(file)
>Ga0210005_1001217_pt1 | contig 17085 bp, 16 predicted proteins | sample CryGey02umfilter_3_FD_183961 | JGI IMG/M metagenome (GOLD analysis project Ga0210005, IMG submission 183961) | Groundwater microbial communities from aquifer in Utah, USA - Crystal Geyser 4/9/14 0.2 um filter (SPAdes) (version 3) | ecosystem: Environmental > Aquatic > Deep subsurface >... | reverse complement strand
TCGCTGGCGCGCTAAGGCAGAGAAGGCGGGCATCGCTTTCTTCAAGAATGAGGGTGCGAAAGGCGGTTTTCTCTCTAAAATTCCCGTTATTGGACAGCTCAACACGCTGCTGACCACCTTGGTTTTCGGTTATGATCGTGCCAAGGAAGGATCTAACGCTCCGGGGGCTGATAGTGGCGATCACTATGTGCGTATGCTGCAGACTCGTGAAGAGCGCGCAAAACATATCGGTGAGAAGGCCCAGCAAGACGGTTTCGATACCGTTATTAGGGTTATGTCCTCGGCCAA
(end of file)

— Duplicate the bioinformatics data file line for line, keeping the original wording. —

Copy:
>Ga0210005_1001217_pt1 | contig 17085 bp, 16 predicted proteins | sample CryGey02umfilter_3_FD_183961 | JGI IMG/M metagenome (GOLD analysis project Ga0210005, IMG submission 183961) | Groundwater microbial communities from aquifer in Utah, USA - Crystal Geyser 4/9/14 0.2 um filter (SPAdes) (version 3) | ecosystem: Environmental > Aquatic > Deep subsurface >... | reverse complement strand
TCGCTGGCGCGCTAAGGCAGAGAAGGCGGGCATCGCTTTCTTCAAGAATGAGGGTGCGAAAGGCGGTTTTCTCTCTAAAATTCCCGTTATTGGACAGCTCAACACGCTGCTGACCACCTTGGTTTTCGGTTATGATCGTGCCAAGGAAGGATCTAACGCTCCGGGGGCTGATAGTGGCGATCACTATGTGCGTATGCTGCAGACTCGTGAAGAGCGCGCAAAACATATCGGTGAGAAGGCCCAGCAAGACGGTTTCGATACCGTTATTAGGGTTATGTCCTCGGCCAA